Microfracture/Bone Marrow Stimulation
The simplest type of cartilage repair procedure is called microfracture or bone marrow stimulation. This outpatient surgery is performed with minimally invasive arthroscopy using small cameras and instruments.
After the damaged cartilage is removed from the talus, a small tool that resembles a pick or awl is used to make several holes into the bone at the base of the cartilage crater. Through these small holes, blood and cells will trickle up to fill the defect and form a blood clot. Over the next several months, this clot turns into a type of scar tissue cartilage called fibrocartilage.
In smaller osteochondral injuries, this type of repair can give excellent results in up to 85% of patients including return to sports and running.
In patients with larger osteochondral injuries or those that have already failed microfracture, more advanced surgical techniques are needed to repair the damaged cartilage. In these cases, cartilage that has been donated from human cadavers can be used to help supplement the repair. Older versions of cadaver cartilage graft were extremely expensive, limited in availability, and had a short shelf life. A newer commercially available graft, called BioCartilage, is highly processed into a powder form that contains collagen, proteins and growth factors. This is mixed with living stem cells harvested from the patient’s blood or bone marrow.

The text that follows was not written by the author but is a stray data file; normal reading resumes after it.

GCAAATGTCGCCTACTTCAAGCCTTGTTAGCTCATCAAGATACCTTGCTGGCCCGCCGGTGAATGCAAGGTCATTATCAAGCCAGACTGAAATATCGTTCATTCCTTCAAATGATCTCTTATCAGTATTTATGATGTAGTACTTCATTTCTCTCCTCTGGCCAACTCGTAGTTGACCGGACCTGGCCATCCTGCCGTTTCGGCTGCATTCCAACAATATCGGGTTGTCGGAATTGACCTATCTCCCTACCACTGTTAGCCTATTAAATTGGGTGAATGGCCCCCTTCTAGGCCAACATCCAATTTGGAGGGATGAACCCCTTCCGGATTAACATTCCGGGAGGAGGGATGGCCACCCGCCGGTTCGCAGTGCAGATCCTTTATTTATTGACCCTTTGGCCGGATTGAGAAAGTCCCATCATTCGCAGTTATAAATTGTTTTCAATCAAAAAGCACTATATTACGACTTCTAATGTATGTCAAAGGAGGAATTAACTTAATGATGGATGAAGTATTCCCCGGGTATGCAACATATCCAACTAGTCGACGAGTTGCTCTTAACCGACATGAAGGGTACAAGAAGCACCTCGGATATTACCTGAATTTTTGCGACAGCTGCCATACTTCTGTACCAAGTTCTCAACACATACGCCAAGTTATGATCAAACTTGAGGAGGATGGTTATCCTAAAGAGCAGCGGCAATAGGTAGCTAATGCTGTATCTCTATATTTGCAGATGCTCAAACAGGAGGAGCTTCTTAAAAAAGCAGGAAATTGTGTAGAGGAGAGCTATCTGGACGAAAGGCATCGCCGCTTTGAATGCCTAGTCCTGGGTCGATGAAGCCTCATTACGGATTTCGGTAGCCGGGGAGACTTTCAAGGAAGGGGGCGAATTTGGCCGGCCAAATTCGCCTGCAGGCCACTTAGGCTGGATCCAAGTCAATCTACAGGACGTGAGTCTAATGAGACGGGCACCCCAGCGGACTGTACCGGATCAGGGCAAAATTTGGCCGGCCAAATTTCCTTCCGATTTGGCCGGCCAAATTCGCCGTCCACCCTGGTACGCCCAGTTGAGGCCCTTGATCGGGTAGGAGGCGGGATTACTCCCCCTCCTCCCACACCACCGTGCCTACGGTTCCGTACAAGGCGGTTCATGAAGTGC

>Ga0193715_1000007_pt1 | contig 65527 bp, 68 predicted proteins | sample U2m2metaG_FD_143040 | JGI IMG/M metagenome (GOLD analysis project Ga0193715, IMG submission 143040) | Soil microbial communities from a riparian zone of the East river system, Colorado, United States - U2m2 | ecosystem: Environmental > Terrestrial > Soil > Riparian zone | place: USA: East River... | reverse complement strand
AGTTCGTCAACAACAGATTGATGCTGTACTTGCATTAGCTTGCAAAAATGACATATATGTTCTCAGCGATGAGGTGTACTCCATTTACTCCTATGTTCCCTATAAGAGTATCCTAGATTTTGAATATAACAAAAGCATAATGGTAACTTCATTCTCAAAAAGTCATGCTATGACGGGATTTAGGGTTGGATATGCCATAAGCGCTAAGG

After minimally invasive arthroscopy is used to remove the damaged cartilage, a small incision is made to insert the BioCartilage into the defect. This outpatient surgery has a similar rehabilitation to microfracture and appears to offer successful results in most patients.
Another surgical option is to transplant a cylinder of bone and overlying cartilage – from the patient’s own knee or from a cadaver – into the ankle defect to restore a smooth surface. This is a more invasive surgery, especially if the graft is harvested from the patient’s knee, and often requires breaking a portion of the ankle bone to access the damaged area for insertion. This may be reserved for extremely large defects or in cases where all other techniques have failed.
Ongoing research is underway to compare these exciting surgical options to refine techniques and offer patients better information.
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